Paper 2016/088

On Linear Hulls and Trails

Tomer Ashur and Vincent Rijmen

Abstract

This paper improves the understanding of linear cryptanalysis by highlighting some previously overlooked aspects. It shows that linear hulls are sometimes formed already in a single round, and that overlooking such hulls may lead to a wrong estimation of the linear correlation, and thus of the data complexity. It shows how correlation matrices can be used to avoid this, and provides a tutorial on how to use them properly. By separating the input and output masks from the key mask it refines the formulas for computing the expected correlation and the expected linear potential. Finally, it shows that when the correlation of a hull is not properly estimated (e.g., by using the correlation of a single trail as the correlation of the hull), the success probability of Matsui's Algorithm 1 drops, sometimes drastically. It also shows that when the trails composing the hull are properly accounted for, more than a single key bit can be recovered using Algorithm 1. All the ideas presented in this paper are followed by examples comparing previous methods to the corrected ones, and verified experimentally with reduced-round versions of Simon32/64.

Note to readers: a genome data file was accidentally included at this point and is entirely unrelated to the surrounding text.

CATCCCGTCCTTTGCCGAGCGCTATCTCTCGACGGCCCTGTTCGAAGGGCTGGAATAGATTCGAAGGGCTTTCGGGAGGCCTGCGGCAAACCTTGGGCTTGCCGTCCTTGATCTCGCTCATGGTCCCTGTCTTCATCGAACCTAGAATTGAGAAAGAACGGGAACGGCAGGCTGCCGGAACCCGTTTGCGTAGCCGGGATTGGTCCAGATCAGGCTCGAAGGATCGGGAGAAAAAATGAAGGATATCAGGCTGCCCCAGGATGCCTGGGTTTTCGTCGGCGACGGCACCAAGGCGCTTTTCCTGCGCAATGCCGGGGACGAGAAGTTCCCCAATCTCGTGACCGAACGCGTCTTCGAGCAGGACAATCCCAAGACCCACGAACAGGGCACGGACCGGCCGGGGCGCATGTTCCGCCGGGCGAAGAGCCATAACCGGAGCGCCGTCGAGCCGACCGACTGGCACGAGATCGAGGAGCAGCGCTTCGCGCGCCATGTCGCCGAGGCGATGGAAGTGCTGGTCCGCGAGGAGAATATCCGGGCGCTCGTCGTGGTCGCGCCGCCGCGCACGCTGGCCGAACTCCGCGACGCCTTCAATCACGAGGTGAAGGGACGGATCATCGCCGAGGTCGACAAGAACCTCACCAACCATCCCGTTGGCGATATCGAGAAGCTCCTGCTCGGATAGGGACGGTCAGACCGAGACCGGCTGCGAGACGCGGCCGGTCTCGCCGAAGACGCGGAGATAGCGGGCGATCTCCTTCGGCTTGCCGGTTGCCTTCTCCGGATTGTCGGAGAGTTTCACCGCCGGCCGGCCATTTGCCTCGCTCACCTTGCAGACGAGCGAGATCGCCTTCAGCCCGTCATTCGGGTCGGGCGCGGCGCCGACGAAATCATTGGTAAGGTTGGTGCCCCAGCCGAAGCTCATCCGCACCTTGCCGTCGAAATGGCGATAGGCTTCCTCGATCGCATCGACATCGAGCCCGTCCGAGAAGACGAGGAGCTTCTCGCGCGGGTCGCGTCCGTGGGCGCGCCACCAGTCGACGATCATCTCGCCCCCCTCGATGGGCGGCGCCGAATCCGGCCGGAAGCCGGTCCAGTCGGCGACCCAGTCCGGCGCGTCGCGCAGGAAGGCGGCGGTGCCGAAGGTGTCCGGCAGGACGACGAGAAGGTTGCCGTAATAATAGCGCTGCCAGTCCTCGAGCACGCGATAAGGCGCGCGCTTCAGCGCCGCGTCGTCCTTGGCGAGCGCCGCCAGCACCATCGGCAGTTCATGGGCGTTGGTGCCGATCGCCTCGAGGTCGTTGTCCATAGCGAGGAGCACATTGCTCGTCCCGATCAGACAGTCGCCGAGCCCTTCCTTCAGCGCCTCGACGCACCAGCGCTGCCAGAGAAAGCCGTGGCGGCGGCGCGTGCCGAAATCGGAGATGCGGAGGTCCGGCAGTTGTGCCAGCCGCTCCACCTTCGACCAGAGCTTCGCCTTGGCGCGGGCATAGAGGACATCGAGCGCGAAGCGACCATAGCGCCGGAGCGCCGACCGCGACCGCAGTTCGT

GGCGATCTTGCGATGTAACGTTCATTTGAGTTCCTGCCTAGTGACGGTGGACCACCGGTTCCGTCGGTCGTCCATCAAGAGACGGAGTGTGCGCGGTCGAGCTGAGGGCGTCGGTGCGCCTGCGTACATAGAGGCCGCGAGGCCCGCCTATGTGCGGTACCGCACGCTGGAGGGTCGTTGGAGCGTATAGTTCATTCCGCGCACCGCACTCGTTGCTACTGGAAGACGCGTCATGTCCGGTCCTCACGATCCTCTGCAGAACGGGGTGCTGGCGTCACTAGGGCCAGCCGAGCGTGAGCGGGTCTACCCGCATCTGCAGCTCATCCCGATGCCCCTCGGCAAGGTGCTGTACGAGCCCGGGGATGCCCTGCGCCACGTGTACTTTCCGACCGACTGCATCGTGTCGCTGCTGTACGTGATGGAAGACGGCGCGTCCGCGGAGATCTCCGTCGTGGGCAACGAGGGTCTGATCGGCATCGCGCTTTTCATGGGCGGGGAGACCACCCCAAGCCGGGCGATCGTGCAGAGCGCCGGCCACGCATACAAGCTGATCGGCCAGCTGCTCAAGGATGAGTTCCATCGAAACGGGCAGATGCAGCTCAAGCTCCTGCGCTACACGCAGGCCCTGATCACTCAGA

Metadata
Available format(s)
PDF
Category
Secret-key cryptography
Publication info
Published elsewhere. MINOR revision.Indocrypt 2016
Keywords
Linear cryptanalysislinear hullsSimon
Contact author(s)
vincent rijmen @ esat kuleuven be
History
2016-12-08: last of 3 revisions
2016-02-02: received
See all versions
Short URL
https://ia.cr/2016/088
License
Creative Commons Attribution
CC BY

BibTeX

@misc{cryptoeprint:2016/088,
      author = {Tomer Ashur and Vincent Rijmen},
      title = {On Linear Hulls and Trails},
      howpublished = {Cryptology ePrint Archive, Paper 2016/088},
      year = {2016},
      note = {\url{https://eprint.iacr.org/2016/088}},
      url = {https://eprint.iacr.org/2016/088}
}
Note: In order to protect the privacy of readers, eprint.iacr.org does not use cookies or embedded third party content.